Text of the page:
In writing your response, please incorporate the questions in bold, as well as the readings and any articles that help build your argument. Use quotes from the readings and articles and note the source of the quote. Hint – write in a word document and review before posting.

Here are two articles on the new Netflix series;

Does She’s Gotta Have It Live Up to Its Promise?

Was the She’s Gotta Have It Remake Actually Good?

And one on the original film:

She’s Gotta Have It: how Spike Lee’s film revolutionised black sexuality onscreen

20 Years Later, what does ‘Waiting to Exhale’ mean to Millennial women?

From Chapter 3 – Black Women as Cinematic “Other”

In the history of filmmaking, never has there been a period when the black female subject has enjoyed a prolonged spate of positive portrayals on screen. From the onset, black women’s cinematic representation has been an ambiguous one.

Waiting to Exhale

Taken from McMillan’s blockbuster novel, Waiting to Exhale tells the story of four women, each dealing with man troubles. Savannah Jackson (Whitney Houston), a TV producer who is having an affair with a married man; Bernadine Harris (Angela Bassett), a mother dealing with a messy divorce from a man who’s leaving her for a white woman; Robin Stokes (Lela Rochon) a young executive who is struggling with an aimless relationship; and Gloria Matthews (Loretta Devine), a single mother who pines for her ex-husband who has come out as gay. The women forge a friendship that carries them through their troubles.


There is a lot to admire about this story of four attractive and accomplished women. Their friendship and their celebration of black womanhood and sisterhood as well as their portrayal of professional women in contemporary film. As noted in the L.A. Times article,”Waiting to Exhale’ breathed life into films with ethnic casts and a woman’s point of view 20 years ago.” But, as we discussed in class, this film still subscribes to many of the traditional stereotypes that have plaqued black women throughout the history of film. 20 Years Later, what does ‘Waiting to Exhale’ mean to Millennial women?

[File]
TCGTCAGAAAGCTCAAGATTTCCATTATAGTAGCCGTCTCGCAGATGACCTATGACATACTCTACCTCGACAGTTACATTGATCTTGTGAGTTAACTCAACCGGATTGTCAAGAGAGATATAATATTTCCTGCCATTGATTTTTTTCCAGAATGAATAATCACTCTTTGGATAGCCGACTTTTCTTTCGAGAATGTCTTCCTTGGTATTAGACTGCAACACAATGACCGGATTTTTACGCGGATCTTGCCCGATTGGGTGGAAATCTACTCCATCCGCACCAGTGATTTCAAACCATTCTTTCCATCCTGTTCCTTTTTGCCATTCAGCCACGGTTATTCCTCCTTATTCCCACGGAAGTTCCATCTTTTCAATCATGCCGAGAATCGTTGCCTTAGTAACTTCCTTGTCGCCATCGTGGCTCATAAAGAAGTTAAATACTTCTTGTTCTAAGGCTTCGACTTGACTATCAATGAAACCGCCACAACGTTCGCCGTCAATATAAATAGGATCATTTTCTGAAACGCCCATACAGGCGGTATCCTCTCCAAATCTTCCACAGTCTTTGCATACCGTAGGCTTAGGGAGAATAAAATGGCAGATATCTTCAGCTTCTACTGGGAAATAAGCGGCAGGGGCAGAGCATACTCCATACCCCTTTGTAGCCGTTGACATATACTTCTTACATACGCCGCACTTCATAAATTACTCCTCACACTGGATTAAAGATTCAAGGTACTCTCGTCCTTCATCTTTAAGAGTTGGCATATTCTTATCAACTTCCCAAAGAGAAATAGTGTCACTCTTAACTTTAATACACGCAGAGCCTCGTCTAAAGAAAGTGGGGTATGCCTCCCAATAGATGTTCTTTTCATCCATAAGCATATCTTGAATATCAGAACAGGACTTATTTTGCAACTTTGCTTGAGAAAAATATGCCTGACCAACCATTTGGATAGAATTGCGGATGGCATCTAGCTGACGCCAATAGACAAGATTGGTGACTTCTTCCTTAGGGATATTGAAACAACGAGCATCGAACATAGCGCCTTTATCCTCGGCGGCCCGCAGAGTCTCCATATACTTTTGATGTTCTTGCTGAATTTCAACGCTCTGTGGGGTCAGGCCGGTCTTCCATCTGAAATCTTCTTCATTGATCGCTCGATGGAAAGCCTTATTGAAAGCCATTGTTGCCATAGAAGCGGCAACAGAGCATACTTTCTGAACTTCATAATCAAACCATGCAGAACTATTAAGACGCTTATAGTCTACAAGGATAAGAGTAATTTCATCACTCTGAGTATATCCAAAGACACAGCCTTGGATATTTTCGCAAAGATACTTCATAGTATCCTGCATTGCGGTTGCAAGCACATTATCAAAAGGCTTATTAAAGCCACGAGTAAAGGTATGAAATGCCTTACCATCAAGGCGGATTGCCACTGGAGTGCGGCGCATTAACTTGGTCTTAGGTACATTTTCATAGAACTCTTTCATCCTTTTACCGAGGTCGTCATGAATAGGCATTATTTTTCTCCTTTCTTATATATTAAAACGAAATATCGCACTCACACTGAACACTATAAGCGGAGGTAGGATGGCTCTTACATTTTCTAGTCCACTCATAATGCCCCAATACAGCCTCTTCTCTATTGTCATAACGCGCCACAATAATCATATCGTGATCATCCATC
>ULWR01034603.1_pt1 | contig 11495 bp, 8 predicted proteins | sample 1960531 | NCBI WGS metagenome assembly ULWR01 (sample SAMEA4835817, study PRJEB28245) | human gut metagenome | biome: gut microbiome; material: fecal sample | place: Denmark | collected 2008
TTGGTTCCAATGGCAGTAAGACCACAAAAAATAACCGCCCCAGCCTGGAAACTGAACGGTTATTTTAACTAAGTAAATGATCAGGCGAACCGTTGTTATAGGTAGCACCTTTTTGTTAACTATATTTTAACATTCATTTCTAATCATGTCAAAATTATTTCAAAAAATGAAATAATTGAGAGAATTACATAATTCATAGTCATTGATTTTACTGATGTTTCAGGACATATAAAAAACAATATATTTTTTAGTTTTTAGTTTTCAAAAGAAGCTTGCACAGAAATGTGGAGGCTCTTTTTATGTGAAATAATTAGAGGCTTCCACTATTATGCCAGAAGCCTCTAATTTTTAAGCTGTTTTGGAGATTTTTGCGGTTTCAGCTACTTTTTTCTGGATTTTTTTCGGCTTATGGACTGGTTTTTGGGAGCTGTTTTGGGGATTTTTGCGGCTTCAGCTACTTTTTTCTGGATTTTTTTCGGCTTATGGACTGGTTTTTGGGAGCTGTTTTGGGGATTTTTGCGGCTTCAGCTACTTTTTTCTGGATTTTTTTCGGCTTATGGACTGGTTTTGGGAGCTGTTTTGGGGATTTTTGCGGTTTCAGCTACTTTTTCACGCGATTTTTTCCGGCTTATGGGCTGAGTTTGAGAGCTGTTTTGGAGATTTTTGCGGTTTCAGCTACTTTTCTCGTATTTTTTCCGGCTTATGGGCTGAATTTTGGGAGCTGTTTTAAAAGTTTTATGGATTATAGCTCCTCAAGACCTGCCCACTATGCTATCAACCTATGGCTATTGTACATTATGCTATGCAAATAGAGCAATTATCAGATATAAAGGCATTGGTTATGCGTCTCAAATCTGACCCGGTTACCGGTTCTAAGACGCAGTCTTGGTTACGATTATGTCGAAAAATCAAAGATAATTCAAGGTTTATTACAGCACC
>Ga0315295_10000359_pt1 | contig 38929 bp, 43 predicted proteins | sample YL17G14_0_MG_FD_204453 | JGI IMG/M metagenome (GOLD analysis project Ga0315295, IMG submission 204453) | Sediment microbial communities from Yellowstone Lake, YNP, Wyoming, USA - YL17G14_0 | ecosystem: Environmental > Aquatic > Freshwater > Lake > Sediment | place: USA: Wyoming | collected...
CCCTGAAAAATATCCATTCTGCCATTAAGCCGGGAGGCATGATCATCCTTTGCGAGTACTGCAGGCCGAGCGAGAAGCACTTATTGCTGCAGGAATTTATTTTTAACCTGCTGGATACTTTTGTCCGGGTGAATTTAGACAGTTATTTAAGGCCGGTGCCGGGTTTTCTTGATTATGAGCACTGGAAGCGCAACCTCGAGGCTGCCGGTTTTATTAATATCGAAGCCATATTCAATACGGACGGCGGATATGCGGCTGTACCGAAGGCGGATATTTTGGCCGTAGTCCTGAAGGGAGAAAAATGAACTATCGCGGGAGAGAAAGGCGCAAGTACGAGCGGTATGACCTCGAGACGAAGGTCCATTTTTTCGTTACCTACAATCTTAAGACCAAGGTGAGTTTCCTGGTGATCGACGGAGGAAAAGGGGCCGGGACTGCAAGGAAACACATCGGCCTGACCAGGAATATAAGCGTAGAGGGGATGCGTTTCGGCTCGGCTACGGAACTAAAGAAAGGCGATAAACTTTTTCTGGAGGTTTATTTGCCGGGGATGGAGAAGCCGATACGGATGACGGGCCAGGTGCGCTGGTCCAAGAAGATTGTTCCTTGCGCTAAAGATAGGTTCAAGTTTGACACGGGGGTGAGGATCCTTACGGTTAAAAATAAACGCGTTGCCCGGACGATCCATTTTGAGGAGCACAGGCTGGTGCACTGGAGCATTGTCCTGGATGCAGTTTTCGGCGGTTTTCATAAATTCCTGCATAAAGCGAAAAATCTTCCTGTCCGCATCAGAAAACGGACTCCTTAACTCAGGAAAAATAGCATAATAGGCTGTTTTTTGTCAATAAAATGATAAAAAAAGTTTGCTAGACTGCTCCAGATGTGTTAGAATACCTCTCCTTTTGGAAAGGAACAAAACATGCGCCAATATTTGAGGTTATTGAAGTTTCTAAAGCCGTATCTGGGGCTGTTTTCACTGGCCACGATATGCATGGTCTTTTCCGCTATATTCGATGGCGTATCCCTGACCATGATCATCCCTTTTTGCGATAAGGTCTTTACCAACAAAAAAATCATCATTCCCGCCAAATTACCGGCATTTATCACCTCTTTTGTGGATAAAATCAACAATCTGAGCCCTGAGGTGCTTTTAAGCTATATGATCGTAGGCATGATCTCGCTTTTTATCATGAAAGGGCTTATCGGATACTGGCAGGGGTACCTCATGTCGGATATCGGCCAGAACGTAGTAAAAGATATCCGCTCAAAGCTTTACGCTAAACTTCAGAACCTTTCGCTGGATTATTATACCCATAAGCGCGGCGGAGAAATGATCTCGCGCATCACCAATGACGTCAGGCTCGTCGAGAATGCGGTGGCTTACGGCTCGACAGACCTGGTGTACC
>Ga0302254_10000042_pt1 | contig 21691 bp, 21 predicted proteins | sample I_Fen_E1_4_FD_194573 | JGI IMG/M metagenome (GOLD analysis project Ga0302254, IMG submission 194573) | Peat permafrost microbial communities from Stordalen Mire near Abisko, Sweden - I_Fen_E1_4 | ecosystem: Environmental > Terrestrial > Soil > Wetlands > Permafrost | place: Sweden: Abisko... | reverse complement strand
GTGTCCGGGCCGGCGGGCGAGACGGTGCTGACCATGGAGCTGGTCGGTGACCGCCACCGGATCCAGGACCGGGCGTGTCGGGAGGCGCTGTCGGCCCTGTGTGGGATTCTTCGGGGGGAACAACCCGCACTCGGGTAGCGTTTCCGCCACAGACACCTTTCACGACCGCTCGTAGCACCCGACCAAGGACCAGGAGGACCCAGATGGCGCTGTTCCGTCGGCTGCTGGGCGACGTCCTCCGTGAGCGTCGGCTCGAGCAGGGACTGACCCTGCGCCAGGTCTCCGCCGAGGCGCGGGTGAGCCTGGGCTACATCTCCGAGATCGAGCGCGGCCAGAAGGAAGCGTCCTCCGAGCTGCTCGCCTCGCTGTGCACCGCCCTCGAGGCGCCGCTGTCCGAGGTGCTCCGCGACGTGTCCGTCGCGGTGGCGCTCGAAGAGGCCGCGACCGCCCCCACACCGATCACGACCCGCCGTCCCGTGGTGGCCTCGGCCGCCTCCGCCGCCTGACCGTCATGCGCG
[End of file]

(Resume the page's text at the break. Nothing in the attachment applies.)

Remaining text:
Please incorporate the readings, any additional resources like articles and our class discussions. Make sure you review your response before posting, for grammar and spelling errors.


Dear White People and the new Black Cinematic Heroine

Dear White People, the new comedy of race and identity in the Obama-era US, is “a nonstop parade of barbed epigrams, cuttingly literate social observations”, writes Owen Gleiberman. Justin Simien, an African America filmmaker examines race and culture in a predominately white fictional college campus.


In Dear White People, we see re-imagined stereotypes of the Tragic Mulatto, Sapphire and Superwoman. Using quotes from Manatu and other resources examine how the filmmaker changes these stereotypes and what was his imagined goal in reinvisioning them. What does this say about how we are to look at black women in contemporary films, especially by African American filmmakers. Feel free to connect black female leads from other films and tv shows as an exmaple, including ones that we have already seen in class.



Zebrahead – Nikki, Love or Sex Object

In the film Zebrahead, Zach a white Jewish teenager in Detroit falls for Nikki, a young Black woman from Brooklyn. Nikki is an average teenager, “the girl next door,” but she is coded differently depending on who is looking at her. Incorporate the readings and our discussion about the film. What verbal and non-verbal messages/codes are used to define Nikki? Is she a love object or a sex object and how or when does it change? And how is hip hop music used in this film?